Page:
Anatomy of a Hit: How Lin-Manuel Miranda Crafted the Blockbuster Benefit Song 'Almost Like Praying'

Shareif Ziyadat/FilmMagic
Lin-Manuel Miranda attends Tidal X: Brooklyn at Barclays Center on Oct. 17, 2017 in the Brooklyn borough of New York City.

Inspiration struck Lin-Manuel Miranda on Sept. 21, the day after Hurricane Maria devastated Puerto Rico. The Hamilton creator quickly recorded a demo on his computer and announced that a benefit track for the Hispanic Federation would be released in 10 days. The result: “Almost Like Praying,” featuring 22 acts including Jennifer Lopez and Marc Anthony, debuted at No. 1 on Billboard’s Digital Song Sales chart. Its key players reflect on the tune’s fast track to the top.

Lin-Manuel Miranda

“Maria” is the name of my favorite song from West Side Story. How could I flip that negative connotation into something [positive]? I thought I could work all 78 towns in Puerto Rico into the lyrics of this song and if we did our job right, these towns will never be forgotten again. What I’m so proud of is everybody on [the track] cares so much for Puerto Rico and they all said yes. You have Pedro Capo and Luis Fonsi sitting on the same track as Tommy Torres and Dessa, who I don’t know that a lot of people even know is Latin. What I always try to do in my work is make sure everybody has a way in. And I think everybody has a way in on this track. 

Riggs Morales, VP of A&R & Artist Development, Atlantic Records

My first reaction was, “Horse blinders; put 'em on, time to work." Especially since Lin unexpectedly set a [release] date for the song. The situation was so drastic and urgent in Puerto Rico that there was no time to question whether we would make it work in time. We had to make it work.

We sent the idea to Trooko, who also produced “Immigrants” off the Hamilton mixtape to fully flesh out. Once the beat was solidified Lin connected with Alex Lacamoire and nailed the arrangment. Next step was who went where, and who sang what. Lin stopped his already crazy schedule to attend and direct the sessions in NY, Miami and Los Angeles.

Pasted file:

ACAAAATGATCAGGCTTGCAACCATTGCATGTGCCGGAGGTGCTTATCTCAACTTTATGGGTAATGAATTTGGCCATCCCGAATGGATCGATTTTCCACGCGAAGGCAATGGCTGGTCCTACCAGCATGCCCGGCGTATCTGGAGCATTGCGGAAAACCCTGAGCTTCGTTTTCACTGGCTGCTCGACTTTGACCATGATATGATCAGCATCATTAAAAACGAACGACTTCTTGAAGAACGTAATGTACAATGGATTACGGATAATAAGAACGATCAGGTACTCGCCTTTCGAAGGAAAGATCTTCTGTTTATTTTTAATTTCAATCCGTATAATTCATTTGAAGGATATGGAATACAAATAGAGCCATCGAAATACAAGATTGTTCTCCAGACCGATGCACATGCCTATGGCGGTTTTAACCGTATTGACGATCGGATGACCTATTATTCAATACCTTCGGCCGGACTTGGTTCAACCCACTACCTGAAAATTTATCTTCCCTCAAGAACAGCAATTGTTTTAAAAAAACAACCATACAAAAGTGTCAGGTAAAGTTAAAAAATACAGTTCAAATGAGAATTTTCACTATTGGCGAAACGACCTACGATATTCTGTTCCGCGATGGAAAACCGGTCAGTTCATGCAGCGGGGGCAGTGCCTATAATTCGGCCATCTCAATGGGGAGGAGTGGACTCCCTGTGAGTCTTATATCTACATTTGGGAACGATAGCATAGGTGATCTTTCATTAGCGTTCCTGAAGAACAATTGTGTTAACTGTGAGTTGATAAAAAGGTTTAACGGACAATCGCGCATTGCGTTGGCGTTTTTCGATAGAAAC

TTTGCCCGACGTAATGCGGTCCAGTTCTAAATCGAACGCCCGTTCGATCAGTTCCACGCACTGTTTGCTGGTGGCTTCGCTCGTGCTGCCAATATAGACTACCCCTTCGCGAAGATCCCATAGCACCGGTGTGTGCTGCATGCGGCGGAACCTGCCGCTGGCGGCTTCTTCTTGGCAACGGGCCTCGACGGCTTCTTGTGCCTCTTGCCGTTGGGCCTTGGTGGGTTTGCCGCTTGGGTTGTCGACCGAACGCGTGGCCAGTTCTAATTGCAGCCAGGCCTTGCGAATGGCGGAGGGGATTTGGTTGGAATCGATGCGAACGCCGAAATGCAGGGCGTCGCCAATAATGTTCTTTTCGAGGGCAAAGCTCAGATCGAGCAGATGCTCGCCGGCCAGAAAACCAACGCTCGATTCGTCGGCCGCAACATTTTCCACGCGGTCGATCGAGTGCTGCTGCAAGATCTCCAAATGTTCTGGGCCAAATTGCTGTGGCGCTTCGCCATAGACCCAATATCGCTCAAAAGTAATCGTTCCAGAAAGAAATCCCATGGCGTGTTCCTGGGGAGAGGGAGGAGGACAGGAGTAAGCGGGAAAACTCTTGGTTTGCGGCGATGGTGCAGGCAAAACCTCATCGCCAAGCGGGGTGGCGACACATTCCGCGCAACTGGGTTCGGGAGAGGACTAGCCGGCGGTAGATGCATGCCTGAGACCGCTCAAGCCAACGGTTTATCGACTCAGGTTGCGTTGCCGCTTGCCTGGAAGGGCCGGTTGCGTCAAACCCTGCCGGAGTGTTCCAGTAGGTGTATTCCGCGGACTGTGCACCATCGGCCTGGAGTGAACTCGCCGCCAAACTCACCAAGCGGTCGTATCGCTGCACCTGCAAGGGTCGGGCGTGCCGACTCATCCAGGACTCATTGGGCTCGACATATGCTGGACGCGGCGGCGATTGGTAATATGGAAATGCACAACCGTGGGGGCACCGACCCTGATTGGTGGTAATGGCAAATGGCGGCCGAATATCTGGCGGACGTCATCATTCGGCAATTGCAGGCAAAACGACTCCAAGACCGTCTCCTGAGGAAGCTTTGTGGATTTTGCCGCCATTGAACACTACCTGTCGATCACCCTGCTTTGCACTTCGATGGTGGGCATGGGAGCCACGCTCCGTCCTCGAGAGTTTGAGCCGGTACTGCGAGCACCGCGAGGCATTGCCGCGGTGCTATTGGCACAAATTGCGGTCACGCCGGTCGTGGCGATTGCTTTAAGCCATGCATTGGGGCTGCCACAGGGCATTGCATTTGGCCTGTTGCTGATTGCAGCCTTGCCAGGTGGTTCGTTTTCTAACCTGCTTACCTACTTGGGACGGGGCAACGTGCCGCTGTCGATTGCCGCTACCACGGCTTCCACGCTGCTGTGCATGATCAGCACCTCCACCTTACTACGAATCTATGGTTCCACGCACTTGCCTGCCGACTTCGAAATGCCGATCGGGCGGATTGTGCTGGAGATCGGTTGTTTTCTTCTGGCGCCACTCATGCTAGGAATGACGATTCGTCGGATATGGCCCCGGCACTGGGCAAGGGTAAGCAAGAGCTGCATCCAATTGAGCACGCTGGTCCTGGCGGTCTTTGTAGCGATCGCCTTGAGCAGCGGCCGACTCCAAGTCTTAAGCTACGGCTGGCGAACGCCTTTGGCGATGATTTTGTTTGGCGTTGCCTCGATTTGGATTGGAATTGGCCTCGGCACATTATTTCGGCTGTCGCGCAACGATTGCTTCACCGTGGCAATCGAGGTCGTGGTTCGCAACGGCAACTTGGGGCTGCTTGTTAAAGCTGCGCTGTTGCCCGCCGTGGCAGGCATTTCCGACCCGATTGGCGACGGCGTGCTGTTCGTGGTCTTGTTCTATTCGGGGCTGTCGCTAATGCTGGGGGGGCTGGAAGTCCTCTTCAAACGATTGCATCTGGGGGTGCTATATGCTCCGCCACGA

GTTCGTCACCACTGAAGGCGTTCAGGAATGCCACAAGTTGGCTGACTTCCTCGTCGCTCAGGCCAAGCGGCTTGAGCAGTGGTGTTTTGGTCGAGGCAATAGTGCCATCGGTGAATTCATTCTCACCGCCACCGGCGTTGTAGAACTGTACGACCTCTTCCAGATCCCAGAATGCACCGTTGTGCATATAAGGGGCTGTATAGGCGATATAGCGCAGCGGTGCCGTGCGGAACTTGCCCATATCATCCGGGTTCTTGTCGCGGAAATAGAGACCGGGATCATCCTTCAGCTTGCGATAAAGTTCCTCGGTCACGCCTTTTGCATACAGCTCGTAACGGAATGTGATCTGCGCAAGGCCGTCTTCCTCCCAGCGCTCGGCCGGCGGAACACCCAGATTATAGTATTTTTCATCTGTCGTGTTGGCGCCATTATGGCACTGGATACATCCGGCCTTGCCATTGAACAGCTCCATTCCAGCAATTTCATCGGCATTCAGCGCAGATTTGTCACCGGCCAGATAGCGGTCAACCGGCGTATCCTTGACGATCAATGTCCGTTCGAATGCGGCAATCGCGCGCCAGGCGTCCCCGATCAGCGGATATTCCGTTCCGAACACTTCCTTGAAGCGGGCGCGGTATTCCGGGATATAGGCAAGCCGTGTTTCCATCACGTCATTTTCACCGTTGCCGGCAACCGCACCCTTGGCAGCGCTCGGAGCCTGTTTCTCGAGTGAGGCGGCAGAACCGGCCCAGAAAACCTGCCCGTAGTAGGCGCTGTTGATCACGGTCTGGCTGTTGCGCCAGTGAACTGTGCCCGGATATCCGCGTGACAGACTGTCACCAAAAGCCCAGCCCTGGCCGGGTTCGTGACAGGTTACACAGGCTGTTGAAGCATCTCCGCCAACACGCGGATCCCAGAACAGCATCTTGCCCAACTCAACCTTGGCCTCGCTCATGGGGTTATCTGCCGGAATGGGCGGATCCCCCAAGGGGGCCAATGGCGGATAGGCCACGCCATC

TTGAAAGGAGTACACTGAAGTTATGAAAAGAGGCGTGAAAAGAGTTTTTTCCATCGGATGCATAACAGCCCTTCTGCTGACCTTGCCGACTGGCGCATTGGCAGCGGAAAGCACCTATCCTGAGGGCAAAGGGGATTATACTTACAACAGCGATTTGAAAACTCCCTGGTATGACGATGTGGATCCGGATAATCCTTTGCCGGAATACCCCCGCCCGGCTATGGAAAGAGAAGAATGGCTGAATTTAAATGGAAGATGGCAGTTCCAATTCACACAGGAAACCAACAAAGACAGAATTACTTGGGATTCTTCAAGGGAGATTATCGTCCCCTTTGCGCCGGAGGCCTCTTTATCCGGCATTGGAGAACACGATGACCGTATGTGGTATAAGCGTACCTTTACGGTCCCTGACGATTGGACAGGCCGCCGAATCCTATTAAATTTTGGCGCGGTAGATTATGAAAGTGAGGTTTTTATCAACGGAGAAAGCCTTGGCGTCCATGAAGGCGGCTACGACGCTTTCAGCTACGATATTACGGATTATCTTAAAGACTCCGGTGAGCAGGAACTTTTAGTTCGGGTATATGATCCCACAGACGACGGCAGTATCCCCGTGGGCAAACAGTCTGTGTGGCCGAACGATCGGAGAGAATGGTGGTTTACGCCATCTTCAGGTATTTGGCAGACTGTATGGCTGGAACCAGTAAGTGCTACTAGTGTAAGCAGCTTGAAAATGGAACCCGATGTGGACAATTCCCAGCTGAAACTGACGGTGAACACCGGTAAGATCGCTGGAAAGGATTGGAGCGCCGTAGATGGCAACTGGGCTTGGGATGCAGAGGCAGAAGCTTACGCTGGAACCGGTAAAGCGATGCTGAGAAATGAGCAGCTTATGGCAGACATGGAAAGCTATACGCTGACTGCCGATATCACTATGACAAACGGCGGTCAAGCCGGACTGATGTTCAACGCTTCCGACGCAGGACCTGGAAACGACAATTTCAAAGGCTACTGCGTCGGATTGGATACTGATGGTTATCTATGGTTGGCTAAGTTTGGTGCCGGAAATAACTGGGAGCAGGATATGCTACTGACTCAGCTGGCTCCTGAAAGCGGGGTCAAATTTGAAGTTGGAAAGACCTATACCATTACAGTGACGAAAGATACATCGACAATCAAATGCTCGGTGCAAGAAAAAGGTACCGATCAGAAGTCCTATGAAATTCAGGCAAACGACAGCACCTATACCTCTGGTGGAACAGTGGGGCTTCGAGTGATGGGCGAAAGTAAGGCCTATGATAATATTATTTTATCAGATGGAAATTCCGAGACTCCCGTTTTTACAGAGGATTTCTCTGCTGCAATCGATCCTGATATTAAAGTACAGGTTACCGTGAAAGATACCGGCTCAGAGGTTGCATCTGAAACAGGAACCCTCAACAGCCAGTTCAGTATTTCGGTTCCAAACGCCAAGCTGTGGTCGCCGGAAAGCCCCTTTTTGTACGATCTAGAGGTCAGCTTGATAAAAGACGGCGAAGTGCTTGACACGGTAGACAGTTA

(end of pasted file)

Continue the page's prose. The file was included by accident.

Jeffrey “Trooko” Penalva, producer

I mainly attended the Los Angeles sessions. Lin went to Miami and I later met him in New York for the mixing all while still finishing the song. The biggest challenge was time and managing all 22 different voices and finding space for everyone with the limited time. I kept getting stems and vocal parts from different studios all while building the track. 

[At the very end] Lin was taking a nap and so was Riggs. I ran back to my computer and did this last addition of a coquí [the small frog that is native to Puerto Rico and has a unique call] and  gave it to Blue [the mixer]. He played the entire mix and Lin woke up, jumped out of the couch, looked at me and shouted, "You did not just put a coqui!" I said "Can’t have a Puerto Rico anthem without a coqui!" 

Ednita Nazario

"Lin-Manuel texted and said he wanted to do a song for Puerto Rico for the Hispanic Federation. I said yes immediately. I didn’t know what kind of a song it was, but coming from Lin-Manuel it was a guarantee for me that it was going to be great. Then he sent me a letter explaining the logistics. He said we had very little time and then he sent me the demo. I thought it was very clever, very unique to mention the 78 towns. A song is a song is a song and we all identify when the heart is in it. But what a beautiful idea to mention each town individually. I recorded the same day Tommy Torres did. It was one of the first days we got to see each other after the hurricane. We had just finished Irma, we were without power in Miami and we were shaken. When we recorded, some of us hadn’t even contacted our families in Puerto. I think it was the first step towards a healing process."

This article originally appeared in the Nov. 11 issue of Billboard.